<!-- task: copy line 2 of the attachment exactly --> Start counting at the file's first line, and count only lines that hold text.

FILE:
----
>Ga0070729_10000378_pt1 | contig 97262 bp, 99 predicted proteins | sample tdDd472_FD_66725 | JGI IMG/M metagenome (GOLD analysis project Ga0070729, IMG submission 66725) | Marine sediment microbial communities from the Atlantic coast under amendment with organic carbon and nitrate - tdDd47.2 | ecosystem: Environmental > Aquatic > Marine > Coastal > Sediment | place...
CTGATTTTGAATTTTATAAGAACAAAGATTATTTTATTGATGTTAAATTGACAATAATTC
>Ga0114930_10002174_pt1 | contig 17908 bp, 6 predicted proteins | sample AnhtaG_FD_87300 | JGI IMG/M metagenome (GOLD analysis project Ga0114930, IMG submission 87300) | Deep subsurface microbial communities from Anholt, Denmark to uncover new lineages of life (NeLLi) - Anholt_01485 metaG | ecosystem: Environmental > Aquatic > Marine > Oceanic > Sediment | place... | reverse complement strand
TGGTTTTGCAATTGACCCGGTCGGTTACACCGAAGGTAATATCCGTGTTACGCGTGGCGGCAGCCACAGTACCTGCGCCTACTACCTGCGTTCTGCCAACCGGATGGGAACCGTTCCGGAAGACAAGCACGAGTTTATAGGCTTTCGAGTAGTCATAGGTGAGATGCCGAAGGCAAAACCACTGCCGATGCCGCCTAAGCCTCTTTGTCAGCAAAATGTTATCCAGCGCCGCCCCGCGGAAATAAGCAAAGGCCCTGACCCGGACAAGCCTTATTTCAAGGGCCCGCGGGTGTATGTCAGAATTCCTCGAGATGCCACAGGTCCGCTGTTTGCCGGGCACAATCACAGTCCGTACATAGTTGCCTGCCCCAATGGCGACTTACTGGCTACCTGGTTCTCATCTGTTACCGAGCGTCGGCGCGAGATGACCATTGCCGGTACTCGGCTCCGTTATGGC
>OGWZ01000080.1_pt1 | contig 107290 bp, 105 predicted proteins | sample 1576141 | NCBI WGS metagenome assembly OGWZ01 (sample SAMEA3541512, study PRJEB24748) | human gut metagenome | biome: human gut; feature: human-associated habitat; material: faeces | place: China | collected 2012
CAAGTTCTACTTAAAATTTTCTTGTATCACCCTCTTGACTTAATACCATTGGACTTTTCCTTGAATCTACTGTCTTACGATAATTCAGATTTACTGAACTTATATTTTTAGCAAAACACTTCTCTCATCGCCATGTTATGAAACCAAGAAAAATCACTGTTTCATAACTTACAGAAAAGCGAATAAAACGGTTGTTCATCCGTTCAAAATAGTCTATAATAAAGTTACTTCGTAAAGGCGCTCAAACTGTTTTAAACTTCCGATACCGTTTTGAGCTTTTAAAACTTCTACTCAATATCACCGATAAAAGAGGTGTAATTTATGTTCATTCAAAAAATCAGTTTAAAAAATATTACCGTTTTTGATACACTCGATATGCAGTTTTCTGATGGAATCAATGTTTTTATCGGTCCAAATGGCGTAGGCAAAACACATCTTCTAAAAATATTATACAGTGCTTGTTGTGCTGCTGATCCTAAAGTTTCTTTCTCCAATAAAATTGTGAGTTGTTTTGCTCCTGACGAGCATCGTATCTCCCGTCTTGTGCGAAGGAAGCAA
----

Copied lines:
CTGATTTTGAATTTTATAAGAACAAAGATTATTTTATTGATGTTAAATTGACAATAATTC